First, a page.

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Magic Mushrooms

?Tasting of the sweet damp woods and of the rain one inch above the meadow:
It was like feasting upon air.?
~ William Jay Smith, from his poem ?Morels.?

Folklore, myths and fairy tales have many references to the magic of mushrooms. Mushrooms have qualities from edible to non-edible to hallucigenic to deadly toxic. The morel is an edible (when properly cooked) mushroom that enchants thousands of people in temperate zones worldwide because it is delicious. There are several types of morels that are tasty and sought after in North America, though there are always cautions about undercooking them and against serving them with alcohol. Gastrointestinal and other discomforts can occur.

There are approximately twenty-eight morel species in the world of which about six or seven are found in eastern North America: Narrowhead Morel (Morchella angusticeps), Burnsite Morel (M. atrotomentosa), Black Morel (M. conica), Thick-footed Morel (M. crassipes), White Morel (M. deliciosa), Common Morel (M. esculenta), and Half-free Morel (M. semilibera). Some authorities considered the highly desirable White Morel to be an early season form of Common Morel. In the west and into Mexico, the delicious White Morel may be another species based on DNA tests. All Morchella are a type of cup fungi with hollow stems, sponge-like caps with ridges between the pits, and no gills. They vary in color: white, cream, yellow, gray and ?black.?

As DNA analysis on mushrooms has increased, more species are being differentiated while some previously separate species are combined. It is thought that morels evolved from a yeast at the beginning of an ice age about 100,000 years ago to become a resident of moist rich woodlands. Morels thrive in spring weather and conditions. They feed on decaying plant materials and help recycle the forest.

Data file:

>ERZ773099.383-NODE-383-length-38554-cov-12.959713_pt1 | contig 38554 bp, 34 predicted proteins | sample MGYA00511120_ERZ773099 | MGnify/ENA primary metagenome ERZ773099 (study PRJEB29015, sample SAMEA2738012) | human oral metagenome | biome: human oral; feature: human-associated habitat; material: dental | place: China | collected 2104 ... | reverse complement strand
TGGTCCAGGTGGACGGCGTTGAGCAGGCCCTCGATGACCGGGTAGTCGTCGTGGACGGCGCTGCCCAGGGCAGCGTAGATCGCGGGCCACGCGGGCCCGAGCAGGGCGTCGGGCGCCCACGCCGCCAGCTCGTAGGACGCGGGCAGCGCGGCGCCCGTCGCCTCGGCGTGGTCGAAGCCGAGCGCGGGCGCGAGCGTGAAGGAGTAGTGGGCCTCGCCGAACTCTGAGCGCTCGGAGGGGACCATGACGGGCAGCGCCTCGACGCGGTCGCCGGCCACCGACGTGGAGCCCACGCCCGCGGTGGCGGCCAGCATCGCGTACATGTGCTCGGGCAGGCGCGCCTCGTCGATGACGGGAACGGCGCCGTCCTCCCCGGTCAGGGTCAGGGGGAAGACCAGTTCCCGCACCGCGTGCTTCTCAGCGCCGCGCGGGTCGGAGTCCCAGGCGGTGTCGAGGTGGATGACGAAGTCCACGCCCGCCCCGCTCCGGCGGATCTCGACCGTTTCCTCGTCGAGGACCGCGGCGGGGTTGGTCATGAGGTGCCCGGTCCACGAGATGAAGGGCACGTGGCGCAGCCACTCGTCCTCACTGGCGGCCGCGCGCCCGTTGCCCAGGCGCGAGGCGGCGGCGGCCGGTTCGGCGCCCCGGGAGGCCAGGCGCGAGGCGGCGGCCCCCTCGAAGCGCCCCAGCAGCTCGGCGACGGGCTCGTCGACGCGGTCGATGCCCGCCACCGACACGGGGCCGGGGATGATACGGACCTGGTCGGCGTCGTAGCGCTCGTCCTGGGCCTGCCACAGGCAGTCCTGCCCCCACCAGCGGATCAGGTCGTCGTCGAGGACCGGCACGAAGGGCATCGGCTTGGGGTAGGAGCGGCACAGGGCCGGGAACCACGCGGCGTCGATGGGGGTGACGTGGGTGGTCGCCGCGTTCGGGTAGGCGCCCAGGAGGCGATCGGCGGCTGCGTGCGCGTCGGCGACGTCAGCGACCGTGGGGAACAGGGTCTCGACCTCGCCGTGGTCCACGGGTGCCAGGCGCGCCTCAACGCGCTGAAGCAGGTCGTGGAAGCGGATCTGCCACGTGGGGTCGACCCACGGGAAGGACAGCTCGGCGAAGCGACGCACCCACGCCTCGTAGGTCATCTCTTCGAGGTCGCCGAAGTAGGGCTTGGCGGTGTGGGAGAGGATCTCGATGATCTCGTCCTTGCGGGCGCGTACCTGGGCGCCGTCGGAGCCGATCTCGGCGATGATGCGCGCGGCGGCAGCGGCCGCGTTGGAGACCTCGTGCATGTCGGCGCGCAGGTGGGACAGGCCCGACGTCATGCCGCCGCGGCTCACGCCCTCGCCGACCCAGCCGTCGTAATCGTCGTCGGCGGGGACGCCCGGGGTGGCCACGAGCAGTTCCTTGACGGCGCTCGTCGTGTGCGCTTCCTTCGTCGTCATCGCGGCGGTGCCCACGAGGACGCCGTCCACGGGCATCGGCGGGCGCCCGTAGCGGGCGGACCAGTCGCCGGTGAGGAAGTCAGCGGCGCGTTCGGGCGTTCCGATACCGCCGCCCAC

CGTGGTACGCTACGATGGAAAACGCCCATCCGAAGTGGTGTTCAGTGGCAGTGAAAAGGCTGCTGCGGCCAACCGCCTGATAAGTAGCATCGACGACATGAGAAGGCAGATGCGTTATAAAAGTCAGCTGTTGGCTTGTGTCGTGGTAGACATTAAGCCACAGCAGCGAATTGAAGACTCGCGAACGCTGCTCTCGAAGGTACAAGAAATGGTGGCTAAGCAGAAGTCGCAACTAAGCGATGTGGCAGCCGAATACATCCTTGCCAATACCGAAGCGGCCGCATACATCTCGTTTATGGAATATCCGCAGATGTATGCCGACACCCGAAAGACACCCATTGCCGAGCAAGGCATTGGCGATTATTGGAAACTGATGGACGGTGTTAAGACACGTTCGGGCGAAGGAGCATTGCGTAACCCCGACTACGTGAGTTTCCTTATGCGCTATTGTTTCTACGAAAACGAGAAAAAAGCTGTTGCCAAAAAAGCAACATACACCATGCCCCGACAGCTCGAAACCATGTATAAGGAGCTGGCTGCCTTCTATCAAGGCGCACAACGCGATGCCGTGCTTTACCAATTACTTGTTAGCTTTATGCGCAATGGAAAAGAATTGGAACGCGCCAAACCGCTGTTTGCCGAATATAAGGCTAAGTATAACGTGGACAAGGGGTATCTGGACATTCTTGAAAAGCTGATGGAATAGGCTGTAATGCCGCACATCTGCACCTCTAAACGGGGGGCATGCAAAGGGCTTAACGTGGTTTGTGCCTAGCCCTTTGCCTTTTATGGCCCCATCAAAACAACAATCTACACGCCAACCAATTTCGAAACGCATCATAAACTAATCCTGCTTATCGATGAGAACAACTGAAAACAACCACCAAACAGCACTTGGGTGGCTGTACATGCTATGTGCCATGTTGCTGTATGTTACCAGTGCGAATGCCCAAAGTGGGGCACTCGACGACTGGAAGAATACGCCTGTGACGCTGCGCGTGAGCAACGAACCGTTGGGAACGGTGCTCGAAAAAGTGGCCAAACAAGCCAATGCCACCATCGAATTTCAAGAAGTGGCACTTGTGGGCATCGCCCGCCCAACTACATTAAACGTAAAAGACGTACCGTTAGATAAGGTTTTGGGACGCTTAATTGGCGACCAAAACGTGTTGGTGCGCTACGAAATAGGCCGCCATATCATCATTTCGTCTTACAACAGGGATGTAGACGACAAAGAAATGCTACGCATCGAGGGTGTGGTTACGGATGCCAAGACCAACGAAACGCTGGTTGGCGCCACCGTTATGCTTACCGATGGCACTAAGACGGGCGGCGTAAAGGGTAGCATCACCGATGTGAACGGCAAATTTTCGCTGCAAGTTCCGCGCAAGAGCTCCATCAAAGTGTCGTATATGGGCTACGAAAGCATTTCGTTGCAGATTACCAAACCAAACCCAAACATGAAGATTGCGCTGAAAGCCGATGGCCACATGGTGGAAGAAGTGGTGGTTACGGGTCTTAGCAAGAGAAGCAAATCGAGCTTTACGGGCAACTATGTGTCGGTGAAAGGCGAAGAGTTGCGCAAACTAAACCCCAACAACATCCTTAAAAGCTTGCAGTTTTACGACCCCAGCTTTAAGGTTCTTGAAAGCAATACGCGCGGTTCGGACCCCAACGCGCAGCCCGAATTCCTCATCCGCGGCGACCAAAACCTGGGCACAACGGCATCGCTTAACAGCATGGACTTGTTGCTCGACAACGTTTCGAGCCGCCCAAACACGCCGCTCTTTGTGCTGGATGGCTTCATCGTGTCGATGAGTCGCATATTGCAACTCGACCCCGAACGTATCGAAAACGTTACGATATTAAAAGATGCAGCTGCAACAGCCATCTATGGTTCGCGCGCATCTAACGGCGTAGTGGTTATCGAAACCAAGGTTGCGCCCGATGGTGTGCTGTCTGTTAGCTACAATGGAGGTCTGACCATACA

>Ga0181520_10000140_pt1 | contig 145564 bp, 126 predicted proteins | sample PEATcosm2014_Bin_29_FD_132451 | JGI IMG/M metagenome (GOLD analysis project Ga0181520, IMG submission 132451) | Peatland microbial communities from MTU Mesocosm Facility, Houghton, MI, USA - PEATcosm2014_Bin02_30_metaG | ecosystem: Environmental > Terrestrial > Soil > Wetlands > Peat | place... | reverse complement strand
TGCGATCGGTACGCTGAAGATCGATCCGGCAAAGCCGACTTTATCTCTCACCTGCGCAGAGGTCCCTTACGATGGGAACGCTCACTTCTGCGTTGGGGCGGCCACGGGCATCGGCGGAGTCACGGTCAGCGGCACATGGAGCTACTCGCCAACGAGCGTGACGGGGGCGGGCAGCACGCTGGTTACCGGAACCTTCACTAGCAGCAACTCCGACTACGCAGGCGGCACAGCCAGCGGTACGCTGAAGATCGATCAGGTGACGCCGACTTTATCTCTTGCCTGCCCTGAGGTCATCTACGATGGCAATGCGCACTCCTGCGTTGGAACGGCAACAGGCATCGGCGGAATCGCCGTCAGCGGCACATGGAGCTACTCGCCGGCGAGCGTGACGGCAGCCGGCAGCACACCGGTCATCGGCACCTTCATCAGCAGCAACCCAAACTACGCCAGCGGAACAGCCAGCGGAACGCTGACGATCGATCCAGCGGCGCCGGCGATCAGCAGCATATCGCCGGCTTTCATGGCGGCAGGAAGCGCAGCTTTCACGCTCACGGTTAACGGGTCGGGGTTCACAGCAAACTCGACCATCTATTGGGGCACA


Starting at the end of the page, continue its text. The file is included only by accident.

If one finds a somewhat morel-shaped mushroom that is reddish brown, it is probably a False Morel which is very poisonous when eaten raw. False Morels (Gyromitra esculenta), sometimes called Beefsteak or Red Mushrooms, do not have ridges and are brain-like with wavy lobes and solid stems. Photograph but do not eat them is the usual advice; although some people do eat them after careful preparation.

There are several other genus called morels, but the genus Morchella is the one most mushroom hunters follow Pied-Piper-like into the woods. Each spring morel enthusiasts follow their secret round-about paths to the tree where the best ones grow. Morels are often found near fallen elms, in abandoned old orchards, under tulip poplars, near hickory, maple, or ash trees, in recently burned forests, and just about anywhere the conditions are conducive for this fungus to fruit.

Common and White Morels are both actually yellow morels, which are sometimes creamy white or gray. They have a meat-like texture and delicate flavor that encourages cooks to use them in many ways. We like them saut?ed in butter to accompany scrambled eggs. Communities sometimes have morel festivals during the peak morel season ? April through June. The Czech Museum in Cedar Rapids, IA sponsors Houby Days in mid May with prizes for the various Houba categories. Muscoda, WI calls itself the Morel Capitol of Wisconsin and Boyne City, MI sponsors a national morel mushroom hunt in May.

Of course, like most widespread species, morels have local common names in addition to those noted above. ?Dryland fish? is among the most interesting names for morels. They grow near streams in the Appalachians and sometimes have a fishy taste. Morels are also called ?merkels? or ?miracles? because of a story of a family saved from starvation by harvesting them. Sponge Mushrooms and Butter Sponge are other names for the Common Morel.

Just as people gather mushrooms, we gathered the information in this essay from many sources (some contradicting others) and hope the essay we prepared is palatable as a buttery saut?ed morel. This taste may encourage you to go for seconds and search for more information on this magical mushroom.

? Linda & Robert Scarth, 2007.

First published in NatureScape News, 2 (5), 2007.

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Linda & Robert Scarth


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